Britain is working. Don't let the Tories wreck it again

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"Britain is working. Don't let the Tories wreck it again" is the British Labour Party's current slogan, as at November 2004, and features in a strapline on the party's website. [1]


"Britain is working" is also tipped to be Labour's campaign slogan for the forthcoming British General Election 2005. According to the Daily Telegraph, Labour's election coordinator Alan Milburn MP "has been told to launch a television and poster advertising blitz in the New Year and to put the party on a war footing under the campaign slogan 'Britain Is Working'". [2]

The slogan is actually a rehash of an old Conservative Party slogan from the 1979 general election. According to the Daily Telegraph: "It carries echoes of the Tory slogan 'Labour Isn't Working' which helped to propel Margaret Thatcher to Downing Street in 1979. That line was devised by the then agency of Lord Saatchi, the advertising guru who is now a Tory co-chairman." [3]. The actual copy was the work of one Andrew Rutherford, one of the best copywriters in the uk of all time.

The party's advertising agency, and presumed author of the slogan, is TBWA/GGT. The agency was given the Labour Party account in April 2000 [4]. In September 2004, The Times reported that "Trevor Beattie, the advertising boss behind controversial campaigns for FCUK and Wonderbra, has been chosen by Labour to lead its election advertising campaign. Mr Beattie, chairman of TBWA, will face Lord Saatchi, the advertising guru, who is working on a new logo for the Tories." [5]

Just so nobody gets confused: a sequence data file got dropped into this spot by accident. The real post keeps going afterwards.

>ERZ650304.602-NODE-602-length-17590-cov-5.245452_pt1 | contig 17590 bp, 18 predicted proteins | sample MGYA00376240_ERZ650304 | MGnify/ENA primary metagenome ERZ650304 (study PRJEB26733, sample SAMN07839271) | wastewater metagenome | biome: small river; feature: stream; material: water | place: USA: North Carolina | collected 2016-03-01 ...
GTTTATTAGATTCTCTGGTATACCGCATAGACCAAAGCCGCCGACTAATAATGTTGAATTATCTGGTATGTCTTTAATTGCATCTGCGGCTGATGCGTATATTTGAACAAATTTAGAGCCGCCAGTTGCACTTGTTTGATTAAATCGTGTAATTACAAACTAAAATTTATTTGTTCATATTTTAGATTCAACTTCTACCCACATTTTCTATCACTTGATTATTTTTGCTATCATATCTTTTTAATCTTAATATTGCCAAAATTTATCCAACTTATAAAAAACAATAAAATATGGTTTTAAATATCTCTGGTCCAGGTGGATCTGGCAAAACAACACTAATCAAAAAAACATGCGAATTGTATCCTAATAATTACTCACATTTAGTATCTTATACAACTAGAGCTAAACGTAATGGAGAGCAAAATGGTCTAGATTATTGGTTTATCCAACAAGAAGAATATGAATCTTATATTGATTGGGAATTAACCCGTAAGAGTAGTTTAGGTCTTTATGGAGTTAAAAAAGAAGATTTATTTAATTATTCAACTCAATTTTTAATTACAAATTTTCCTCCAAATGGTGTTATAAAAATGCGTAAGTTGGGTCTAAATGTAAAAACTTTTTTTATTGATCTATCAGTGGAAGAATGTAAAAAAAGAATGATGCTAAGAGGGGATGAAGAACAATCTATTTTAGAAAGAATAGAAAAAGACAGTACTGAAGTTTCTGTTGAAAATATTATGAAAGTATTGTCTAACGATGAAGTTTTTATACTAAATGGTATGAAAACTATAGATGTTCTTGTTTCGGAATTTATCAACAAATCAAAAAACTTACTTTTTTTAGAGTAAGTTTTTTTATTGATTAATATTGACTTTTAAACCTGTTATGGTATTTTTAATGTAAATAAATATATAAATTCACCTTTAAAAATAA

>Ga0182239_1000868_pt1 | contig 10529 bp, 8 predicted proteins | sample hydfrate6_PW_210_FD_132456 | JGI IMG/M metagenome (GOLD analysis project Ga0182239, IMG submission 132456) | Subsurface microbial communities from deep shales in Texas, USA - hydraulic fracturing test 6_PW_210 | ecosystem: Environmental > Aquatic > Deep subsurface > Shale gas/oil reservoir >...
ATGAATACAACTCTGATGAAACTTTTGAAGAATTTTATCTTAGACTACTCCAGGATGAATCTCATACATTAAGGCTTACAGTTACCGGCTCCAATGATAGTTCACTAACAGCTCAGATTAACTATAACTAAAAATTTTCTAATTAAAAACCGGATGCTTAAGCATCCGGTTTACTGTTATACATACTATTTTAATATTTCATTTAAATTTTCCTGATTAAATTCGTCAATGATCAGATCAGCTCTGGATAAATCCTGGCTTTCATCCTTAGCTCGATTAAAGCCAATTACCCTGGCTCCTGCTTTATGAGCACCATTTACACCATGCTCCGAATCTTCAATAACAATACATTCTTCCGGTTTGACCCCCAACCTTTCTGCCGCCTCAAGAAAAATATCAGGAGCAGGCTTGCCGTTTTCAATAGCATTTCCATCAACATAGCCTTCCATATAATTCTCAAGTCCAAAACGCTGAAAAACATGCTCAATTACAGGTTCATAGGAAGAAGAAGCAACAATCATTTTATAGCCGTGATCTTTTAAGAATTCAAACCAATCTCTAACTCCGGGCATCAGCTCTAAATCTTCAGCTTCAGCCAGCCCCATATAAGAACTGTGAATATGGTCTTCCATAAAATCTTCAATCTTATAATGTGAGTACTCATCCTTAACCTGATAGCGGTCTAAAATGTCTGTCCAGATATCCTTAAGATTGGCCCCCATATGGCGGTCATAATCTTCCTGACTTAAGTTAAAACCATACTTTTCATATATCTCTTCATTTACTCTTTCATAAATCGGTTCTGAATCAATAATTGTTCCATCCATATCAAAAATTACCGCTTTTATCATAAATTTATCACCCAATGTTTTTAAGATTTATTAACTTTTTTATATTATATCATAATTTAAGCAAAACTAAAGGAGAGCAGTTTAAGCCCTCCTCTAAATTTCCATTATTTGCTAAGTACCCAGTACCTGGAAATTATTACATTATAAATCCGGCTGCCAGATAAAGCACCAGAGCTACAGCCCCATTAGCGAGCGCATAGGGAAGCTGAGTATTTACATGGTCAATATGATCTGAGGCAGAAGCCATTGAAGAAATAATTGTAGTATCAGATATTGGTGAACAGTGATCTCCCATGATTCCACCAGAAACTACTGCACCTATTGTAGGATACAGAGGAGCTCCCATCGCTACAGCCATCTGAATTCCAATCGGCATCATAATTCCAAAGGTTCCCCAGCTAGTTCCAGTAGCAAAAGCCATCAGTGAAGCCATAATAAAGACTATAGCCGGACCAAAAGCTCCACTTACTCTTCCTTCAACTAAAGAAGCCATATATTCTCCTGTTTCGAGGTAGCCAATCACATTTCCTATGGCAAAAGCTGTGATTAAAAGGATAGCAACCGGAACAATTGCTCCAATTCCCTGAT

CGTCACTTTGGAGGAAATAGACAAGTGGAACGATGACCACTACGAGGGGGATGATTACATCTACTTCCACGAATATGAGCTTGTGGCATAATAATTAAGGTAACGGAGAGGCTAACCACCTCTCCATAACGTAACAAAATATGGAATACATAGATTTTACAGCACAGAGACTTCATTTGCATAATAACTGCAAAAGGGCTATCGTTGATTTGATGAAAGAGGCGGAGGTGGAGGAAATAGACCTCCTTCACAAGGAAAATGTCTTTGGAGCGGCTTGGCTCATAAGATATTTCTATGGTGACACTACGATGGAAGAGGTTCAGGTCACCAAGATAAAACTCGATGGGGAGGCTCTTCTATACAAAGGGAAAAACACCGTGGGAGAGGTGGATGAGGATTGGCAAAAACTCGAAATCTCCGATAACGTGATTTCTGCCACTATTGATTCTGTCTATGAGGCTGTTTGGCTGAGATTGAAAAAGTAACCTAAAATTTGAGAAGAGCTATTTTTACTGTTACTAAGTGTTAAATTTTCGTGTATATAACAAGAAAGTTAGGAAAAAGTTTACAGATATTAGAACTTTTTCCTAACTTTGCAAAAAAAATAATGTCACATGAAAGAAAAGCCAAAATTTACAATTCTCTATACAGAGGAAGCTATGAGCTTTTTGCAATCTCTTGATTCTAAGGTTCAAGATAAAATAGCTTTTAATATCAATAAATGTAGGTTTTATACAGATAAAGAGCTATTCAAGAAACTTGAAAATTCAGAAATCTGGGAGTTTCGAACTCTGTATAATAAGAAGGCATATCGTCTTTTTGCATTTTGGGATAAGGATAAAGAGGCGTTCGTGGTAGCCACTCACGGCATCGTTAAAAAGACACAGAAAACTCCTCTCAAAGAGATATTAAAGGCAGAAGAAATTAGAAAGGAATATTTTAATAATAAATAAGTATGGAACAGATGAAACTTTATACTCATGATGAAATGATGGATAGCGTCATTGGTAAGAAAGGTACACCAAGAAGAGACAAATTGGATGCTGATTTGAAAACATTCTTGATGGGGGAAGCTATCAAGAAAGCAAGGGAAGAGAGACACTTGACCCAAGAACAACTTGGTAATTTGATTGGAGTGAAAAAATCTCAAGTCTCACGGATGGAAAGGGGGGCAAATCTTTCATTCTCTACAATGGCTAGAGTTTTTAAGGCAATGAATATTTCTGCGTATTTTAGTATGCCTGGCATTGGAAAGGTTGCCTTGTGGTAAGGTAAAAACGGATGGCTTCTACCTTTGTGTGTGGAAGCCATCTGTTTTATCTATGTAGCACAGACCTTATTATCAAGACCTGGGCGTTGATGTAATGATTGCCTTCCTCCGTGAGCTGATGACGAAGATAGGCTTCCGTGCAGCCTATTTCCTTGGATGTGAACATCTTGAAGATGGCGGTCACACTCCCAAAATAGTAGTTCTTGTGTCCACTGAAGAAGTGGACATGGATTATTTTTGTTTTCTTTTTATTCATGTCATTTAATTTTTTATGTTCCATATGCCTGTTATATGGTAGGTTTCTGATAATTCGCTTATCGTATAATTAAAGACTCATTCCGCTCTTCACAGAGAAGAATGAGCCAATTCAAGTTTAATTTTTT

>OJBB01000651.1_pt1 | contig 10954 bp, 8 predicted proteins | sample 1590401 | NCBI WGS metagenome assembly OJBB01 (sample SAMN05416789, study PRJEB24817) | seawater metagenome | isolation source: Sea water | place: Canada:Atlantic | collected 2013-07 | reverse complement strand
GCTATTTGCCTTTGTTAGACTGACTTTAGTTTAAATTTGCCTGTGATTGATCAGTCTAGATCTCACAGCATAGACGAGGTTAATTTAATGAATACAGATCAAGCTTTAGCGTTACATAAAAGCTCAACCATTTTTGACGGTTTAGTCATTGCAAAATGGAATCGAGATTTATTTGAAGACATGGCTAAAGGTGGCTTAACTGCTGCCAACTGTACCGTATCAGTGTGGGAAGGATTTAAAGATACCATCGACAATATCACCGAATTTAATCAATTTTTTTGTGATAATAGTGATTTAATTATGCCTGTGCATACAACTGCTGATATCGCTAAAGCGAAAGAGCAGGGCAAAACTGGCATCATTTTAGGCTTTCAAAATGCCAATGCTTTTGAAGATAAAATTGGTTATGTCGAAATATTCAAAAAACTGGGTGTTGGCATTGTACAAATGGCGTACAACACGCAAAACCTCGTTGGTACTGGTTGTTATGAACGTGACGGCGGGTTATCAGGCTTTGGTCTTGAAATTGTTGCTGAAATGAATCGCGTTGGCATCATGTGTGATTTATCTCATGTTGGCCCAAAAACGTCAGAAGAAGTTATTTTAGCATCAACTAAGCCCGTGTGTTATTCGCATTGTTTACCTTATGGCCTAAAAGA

Is Britain really working? Hidden unemployment under Labour

A key claim of Labour's reelection campaign is that unemployment rates are historically low under Tony Blair's government. The "Britain is working" slogan is cleverly designed to reinforce this message, by evoking the Conservative's 1979 campaign slogan "Labour isn't working".

Yet an October 2002 study by researchers at Sheffield Hallam and Warwick Universities showed that "there is extensive ‘hidden unemployment’ in many parts of Britain". According to the researchers, "although the official unemployment figures have fallen by more than 800,000 since 1997, hidden unemployment has increased by around 200,000." [6]

In fact, the 'true' rate of unemployment in late 2002, taking the hidden unemployment into account, was around 2.8 million, or 9.5% of the workforce. [7]

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